Two lucrative dive fisheries get underway in Southeast this month. Divers are expecting good prices for geoduck clams and sea cucumbers, two bottom dwelling sea creatures sold to Asian markets.
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Openings for geoduck clams are happening one day a week, with the first one on October 3rd. Fishing time will be shorter this year at least in the early season.
“The geoducks all go to a live market so you can’t flood the market or it drives the price down” said Phil Doherty, executive director of the Southeast Alaska Dive Fisheries Association. That’s an industry group based in Ketchikan with a committee of divers and processors involved in the clam fishery. “Normally our fisheries are on Thursdays, one day a week and normally they’ve been six hours a day. But the geoduck committee has decided to try and reduce our early season harvest so we’re only going to be fishing three hours on the first three weeks of the season, on the Thursdays. So we’ll cut our time in half.”
Doherty says SARDFA is hoping to see a weekly harvest of 25,000-35,000 pounds in the early season, when the bulk of competing product from Washington state and British Columbia is also sent to market.
The clam fishery has an overall guideline harvest level of 583,000 pounds this year. Different areas of Southeast are fished on a rotating basis so the GHL can fluctuate based on which areas are open. The total harvest last year was nearly 800,000 pounds. The average price last year was $6.88 cents a pound. Doherty said divers are hoping for a price in the 8-12 dollars a pound range this season. “We do anticipate a good price,” he said. “The guideline harvest level is down a little bit this year from our normal rotation. So we’re hoping to make up in ex-vessel value what we’ve lost in the guideline harvest level.”
The fishery has been a lucrative one for the nearly 70 divers making landings in Southeast. “The estimated ex-vessel value for the last three years 2010,11 and 12 has been in the ballpark of five million to almost six million dollars, with an average price per pound ranging from about six dollars and 60 cents to almost ten dollars and 43 cents in 2011,” said Mike Donnellen, the Alaska Department of Fish and Game’s project leader for dive fisheries stock assessment.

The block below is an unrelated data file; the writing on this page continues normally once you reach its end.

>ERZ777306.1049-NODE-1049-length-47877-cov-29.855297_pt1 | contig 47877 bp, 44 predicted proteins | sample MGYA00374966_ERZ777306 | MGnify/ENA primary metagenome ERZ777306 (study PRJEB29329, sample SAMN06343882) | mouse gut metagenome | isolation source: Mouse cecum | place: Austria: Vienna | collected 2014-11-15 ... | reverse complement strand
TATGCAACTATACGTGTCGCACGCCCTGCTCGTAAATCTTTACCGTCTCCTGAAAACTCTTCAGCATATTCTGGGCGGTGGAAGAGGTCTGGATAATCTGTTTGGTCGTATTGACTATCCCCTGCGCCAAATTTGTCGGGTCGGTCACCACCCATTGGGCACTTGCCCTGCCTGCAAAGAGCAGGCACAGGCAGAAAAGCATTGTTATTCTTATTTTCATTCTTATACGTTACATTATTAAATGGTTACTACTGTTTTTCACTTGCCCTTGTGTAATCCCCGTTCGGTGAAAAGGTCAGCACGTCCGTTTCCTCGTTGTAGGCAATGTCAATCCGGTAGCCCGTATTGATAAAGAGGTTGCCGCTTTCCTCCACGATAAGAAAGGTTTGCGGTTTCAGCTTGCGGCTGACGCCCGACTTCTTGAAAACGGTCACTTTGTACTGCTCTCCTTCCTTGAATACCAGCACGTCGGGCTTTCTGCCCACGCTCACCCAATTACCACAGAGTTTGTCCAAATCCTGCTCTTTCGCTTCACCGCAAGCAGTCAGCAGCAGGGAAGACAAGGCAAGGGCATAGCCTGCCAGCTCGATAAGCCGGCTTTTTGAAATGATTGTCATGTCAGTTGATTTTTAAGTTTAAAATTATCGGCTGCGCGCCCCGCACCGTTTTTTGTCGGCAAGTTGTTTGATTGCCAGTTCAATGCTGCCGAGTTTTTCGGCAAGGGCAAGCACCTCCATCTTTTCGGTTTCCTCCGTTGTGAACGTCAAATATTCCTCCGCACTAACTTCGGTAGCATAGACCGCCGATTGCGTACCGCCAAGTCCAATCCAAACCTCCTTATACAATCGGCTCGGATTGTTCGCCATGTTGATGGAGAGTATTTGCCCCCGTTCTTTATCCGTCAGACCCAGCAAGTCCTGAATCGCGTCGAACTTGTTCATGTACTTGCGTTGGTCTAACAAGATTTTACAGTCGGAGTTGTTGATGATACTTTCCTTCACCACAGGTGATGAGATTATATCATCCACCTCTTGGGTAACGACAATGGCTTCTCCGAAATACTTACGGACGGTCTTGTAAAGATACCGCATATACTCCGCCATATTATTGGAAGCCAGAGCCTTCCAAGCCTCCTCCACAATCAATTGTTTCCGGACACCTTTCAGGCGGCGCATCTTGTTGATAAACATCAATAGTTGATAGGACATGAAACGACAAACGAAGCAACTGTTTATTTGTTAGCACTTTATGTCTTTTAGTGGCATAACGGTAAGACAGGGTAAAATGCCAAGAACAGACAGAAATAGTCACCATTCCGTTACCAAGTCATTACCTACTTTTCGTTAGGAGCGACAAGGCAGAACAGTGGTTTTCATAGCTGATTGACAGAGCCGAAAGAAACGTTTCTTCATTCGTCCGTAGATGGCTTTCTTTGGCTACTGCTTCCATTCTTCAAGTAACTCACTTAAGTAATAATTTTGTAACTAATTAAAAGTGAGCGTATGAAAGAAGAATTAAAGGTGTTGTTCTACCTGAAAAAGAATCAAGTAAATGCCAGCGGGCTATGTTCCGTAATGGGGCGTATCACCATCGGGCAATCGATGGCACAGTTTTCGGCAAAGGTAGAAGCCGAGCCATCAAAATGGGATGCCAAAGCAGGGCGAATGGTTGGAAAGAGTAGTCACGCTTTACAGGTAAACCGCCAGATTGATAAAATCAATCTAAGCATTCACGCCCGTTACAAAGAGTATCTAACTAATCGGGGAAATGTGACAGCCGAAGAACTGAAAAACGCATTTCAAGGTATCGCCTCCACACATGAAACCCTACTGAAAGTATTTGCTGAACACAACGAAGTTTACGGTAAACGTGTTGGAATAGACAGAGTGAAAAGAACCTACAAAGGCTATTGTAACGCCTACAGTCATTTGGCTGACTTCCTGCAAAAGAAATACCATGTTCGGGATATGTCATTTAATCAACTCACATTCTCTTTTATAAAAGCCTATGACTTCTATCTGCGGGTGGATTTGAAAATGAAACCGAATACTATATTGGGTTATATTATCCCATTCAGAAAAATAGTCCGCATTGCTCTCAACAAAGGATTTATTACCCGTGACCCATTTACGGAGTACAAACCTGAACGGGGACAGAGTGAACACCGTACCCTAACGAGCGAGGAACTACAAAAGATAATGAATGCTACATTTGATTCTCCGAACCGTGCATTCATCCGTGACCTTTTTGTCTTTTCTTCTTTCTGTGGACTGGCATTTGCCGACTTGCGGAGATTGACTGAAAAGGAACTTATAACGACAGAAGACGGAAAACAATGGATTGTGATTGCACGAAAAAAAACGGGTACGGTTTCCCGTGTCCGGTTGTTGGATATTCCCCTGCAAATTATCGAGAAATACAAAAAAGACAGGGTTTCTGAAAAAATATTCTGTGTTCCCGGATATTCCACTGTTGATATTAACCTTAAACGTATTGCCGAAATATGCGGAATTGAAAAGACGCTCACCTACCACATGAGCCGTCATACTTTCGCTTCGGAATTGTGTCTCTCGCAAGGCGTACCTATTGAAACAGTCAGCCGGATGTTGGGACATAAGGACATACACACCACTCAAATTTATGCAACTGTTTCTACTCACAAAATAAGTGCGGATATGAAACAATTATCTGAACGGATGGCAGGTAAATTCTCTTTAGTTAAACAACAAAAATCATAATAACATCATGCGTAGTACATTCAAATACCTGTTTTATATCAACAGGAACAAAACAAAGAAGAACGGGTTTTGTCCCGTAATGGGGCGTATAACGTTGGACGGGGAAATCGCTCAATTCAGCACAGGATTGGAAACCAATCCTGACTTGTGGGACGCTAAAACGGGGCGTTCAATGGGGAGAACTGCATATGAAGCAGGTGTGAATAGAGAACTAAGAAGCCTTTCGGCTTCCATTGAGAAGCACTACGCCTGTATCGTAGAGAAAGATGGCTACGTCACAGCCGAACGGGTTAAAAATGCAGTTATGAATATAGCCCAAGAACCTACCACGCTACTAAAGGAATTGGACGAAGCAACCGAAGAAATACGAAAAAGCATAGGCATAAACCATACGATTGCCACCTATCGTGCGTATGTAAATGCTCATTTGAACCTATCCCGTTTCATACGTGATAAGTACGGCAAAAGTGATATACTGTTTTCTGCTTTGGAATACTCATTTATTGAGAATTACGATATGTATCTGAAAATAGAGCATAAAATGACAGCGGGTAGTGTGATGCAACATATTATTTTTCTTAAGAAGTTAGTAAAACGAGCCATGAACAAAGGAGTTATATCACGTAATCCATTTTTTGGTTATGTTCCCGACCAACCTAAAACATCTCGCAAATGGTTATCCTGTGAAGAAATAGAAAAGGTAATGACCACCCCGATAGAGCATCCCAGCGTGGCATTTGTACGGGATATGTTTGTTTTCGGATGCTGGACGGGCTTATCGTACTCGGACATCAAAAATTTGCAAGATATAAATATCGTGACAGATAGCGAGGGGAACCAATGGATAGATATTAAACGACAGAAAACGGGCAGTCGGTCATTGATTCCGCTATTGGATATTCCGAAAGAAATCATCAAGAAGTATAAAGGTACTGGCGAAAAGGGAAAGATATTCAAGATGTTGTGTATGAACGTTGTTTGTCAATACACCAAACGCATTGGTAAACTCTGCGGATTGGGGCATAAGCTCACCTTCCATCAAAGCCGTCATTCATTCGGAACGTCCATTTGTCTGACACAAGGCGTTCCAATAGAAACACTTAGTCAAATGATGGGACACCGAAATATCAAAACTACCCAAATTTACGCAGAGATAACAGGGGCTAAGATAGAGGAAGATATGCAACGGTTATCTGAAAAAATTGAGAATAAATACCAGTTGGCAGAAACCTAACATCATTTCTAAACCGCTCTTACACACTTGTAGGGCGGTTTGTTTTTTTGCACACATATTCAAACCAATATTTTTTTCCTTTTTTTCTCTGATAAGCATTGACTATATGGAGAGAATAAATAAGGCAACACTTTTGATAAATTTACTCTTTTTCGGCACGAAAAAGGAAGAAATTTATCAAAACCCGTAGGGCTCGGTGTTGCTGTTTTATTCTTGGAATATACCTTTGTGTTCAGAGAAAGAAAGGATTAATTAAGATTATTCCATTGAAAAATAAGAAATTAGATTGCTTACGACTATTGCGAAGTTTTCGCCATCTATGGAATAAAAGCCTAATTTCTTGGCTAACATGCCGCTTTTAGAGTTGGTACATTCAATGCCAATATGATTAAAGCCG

Clams are tested on a weekly basis for paralytic shellfish poisoning to determine which areas can open. That toxin can impact how quickly the fleet harvests the GHL.
The fishery also continues to see impacts from sea otters eating geoduck clams. Donnellen said one area west of Prince of Wales Island was not opened this year after a dive survey showed low numbers of clams. “During our dive surveys of Port Real Marina we did witness a great deal of circumstantial evidence of sea otter predation including broken geoduck shells and just not much life in general.”
The bulk of the quota is normally caught in October, November and December. A separate fishery in the Sitka area was wrapping up in September.
Meanwhile another dive fishery starting in October harvests sea cucumbers, slow moving, bottom-feeding sea creatures shaped like their vegetable name sake.
There’s more effort in the cucumber fishery with about 150 divers making landings and the last few seasons have gone more quickly than diving for geoducks. Fish and Game’s Donnellen called the cuke fishery a success story with increased quotas. “We have a three year fishery rotation for sea cucumbers and for the 2013-14 season, it’s actually the highest quota that has been set for these areas since 2000,” he said.
Areas are fished then left alone for two years, so the three year rotation impacts the annual GHL for the fleet. This year it’s nearly one and a half million pounds which SARDFA’s Doherty called a pretty good number for the areas open. “So this is a little bit above the last year rotation,” Doherty said. “There were a couple of areas, especially on the east side of Prince of Wales that seemed to have good recruitment and good growth of sea cucumbers this year. Again we did lose a couple areas on the west coast of Prince of Wales, the Craig area, that will not open this year because of sea otter predation. So we were fortunate that we had good production in some other areas but we continually lose ground to sea otters.”
The fishery was worth about seven and a half million dollars for the price paid to divers at the dock last year, just under five dollars a pound. Doherty said the fleet is hoping for a good price again. “Well the cucumber market sounds good going into the season. Again I haven’t heard and no ones talked about a final price yet but I think if we get $4-4.50 a pound, that’d be a good price for the guys up here.”
There’s one other fishery that also starts up in October, red sea urchins. It has a guideline harvest level of over three million pounds but has seen very little interest in the past few years.